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Reproductive rights bills adopted by House but key measures stall

 michigan state capitol
Megan Schellong

The state House adopted legislation Wednesday night to repeal some abortion restrictions that remain on the books in Michigan, although Democratic leaders working with a slim majority had to settle for less than they hoped for.

Representative Laurie Pohutsky (D-Livonia) said the bills are more steps to strip away laws that do not align with the reproductive rights amendment to the state constitution adopted last year by voters.

“This bill package seeks to repeal onerous, politically motivated and medically unnecessary laws that were put into place over the last 10 to 15 years with the express purpose of limiting access to abortion,” she said in a floor speech. She said the goal of the package is “to correct a long-standing wrong and remove politicians from rooms where only patients and medical professionals belong.”

But Representative Gina Johnsen (R-Lake Odessa) said the bills are not necessary to comply with the reproductive rights amendment, which appeared on the ballot as Proposal 3.

“Proposal 3 has passed with 57 % of the vote. The 1931 law banning abortion procedures has been removed by the Legislature,” she said. “But why do we need yet another fast track to have more abortions?”

The bills were adopted on 56-to-54 party-line votes. But Democratic leaders could not muster the necessary votes to lift a ban on using Medicaid funds for abortion care or repealing 24-hour waiting periods. Those bills remain pending on the House calendar while the other bills advance to the Senate.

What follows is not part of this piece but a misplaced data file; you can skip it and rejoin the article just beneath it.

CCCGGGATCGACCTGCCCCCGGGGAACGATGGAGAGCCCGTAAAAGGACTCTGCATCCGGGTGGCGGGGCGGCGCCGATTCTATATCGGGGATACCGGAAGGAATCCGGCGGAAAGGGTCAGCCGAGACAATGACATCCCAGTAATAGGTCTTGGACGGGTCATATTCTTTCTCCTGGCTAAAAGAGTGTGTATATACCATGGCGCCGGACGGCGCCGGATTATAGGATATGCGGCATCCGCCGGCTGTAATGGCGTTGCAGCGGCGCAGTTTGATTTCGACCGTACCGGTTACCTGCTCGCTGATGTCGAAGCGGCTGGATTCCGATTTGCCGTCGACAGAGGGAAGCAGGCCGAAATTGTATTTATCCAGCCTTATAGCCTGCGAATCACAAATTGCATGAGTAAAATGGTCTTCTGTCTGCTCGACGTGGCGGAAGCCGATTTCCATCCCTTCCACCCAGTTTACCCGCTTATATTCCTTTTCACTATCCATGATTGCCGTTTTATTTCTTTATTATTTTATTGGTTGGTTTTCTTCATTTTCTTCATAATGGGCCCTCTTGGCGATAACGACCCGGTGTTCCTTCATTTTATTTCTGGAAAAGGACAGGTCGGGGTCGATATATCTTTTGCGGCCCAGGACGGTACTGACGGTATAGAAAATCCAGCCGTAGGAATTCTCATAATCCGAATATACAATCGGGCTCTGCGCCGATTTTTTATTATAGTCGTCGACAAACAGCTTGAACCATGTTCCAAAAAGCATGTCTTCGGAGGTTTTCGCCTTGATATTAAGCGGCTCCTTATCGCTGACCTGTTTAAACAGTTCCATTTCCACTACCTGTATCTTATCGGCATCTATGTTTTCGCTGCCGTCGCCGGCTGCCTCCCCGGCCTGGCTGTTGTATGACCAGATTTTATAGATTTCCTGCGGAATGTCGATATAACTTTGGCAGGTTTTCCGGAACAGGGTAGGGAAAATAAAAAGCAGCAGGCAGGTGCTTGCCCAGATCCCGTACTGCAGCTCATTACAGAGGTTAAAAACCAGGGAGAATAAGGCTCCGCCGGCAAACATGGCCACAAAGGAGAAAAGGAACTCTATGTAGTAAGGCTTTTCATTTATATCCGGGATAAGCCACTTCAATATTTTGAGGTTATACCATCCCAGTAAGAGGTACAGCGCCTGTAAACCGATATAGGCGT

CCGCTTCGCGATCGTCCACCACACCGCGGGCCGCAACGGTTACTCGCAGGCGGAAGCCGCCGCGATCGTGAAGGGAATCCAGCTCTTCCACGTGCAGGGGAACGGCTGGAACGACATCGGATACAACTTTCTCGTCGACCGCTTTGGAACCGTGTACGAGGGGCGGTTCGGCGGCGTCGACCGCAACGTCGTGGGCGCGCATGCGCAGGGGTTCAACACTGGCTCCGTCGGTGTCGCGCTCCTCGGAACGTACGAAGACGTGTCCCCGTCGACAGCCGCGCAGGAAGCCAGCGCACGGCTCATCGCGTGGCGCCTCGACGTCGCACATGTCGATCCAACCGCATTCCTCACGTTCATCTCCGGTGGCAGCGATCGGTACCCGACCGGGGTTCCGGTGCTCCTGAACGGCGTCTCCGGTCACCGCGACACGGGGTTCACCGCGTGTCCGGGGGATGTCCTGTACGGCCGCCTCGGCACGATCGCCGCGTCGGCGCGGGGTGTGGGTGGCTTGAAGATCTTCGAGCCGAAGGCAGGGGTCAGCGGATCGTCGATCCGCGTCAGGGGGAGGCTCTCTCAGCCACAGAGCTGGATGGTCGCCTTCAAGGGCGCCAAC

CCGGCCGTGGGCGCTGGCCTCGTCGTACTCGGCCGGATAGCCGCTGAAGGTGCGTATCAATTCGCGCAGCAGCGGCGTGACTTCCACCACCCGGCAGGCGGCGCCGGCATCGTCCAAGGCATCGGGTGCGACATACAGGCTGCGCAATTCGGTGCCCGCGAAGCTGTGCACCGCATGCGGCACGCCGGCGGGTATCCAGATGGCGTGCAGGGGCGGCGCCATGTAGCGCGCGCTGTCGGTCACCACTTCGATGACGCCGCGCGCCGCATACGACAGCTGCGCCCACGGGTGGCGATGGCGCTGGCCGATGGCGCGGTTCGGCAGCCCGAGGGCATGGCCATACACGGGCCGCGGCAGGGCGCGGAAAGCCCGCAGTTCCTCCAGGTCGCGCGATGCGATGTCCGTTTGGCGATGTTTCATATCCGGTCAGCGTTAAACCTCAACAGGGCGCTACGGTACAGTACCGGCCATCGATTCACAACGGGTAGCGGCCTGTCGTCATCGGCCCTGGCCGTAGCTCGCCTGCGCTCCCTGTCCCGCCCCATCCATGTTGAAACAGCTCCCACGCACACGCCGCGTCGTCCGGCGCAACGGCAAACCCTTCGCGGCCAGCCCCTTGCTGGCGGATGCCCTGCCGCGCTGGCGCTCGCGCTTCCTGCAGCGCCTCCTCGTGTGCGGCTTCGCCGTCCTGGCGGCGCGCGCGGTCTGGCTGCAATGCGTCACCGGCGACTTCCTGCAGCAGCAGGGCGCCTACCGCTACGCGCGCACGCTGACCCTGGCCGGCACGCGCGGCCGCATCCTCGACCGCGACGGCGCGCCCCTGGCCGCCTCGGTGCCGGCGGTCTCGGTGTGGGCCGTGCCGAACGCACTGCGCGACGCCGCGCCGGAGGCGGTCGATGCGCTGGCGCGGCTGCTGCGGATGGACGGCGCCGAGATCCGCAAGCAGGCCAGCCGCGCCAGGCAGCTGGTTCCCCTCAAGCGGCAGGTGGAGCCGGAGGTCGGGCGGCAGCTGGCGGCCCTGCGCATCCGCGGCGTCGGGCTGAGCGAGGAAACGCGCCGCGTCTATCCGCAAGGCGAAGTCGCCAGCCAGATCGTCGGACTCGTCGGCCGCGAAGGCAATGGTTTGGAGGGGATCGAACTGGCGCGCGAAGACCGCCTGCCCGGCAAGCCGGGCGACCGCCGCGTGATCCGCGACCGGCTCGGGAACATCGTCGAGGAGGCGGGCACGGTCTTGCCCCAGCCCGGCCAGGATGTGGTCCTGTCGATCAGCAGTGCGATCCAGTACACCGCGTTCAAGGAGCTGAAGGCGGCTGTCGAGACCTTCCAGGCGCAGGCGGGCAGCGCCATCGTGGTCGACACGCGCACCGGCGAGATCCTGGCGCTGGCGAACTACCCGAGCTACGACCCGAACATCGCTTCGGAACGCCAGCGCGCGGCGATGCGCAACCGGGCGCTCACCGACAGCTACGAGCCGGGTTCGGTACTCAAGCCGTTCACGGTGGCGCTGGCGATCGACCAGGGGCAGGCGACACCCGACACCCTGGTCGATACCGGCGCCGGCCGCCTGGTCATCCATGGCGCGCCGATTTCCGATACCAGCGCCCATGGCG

Abortion rights groups were glad for some progress toward their policy goals, but expressed disappointment they could not gain more ground.

“Every single day, I see patients who have struggled to pull together needed funds because Medicaid won’t cover their care,” said Dr. Sarah Wallett, chief medical operating officer of Planned Parenthood of Michigan. “Every single day we have to cancel and reschedule appointments because of insignificant clerical errors in state-mandated paperwork. This is not reproductive freedom.”

The bills now go the Michigan Senate, where Democrats also hold a slim majority.

Rick Pluta is Senior Capitol Correspondent for the Michigan Public Radio Network. He has been covering Michigan’s Capitol, government, and politics since 1987. His journalism background includes stints with UPI, The Elizabeth (NJ) Daily Journal, The (Pontiac, MI) Oakland Press, and WJR. He is also a lifelong public radio listener.
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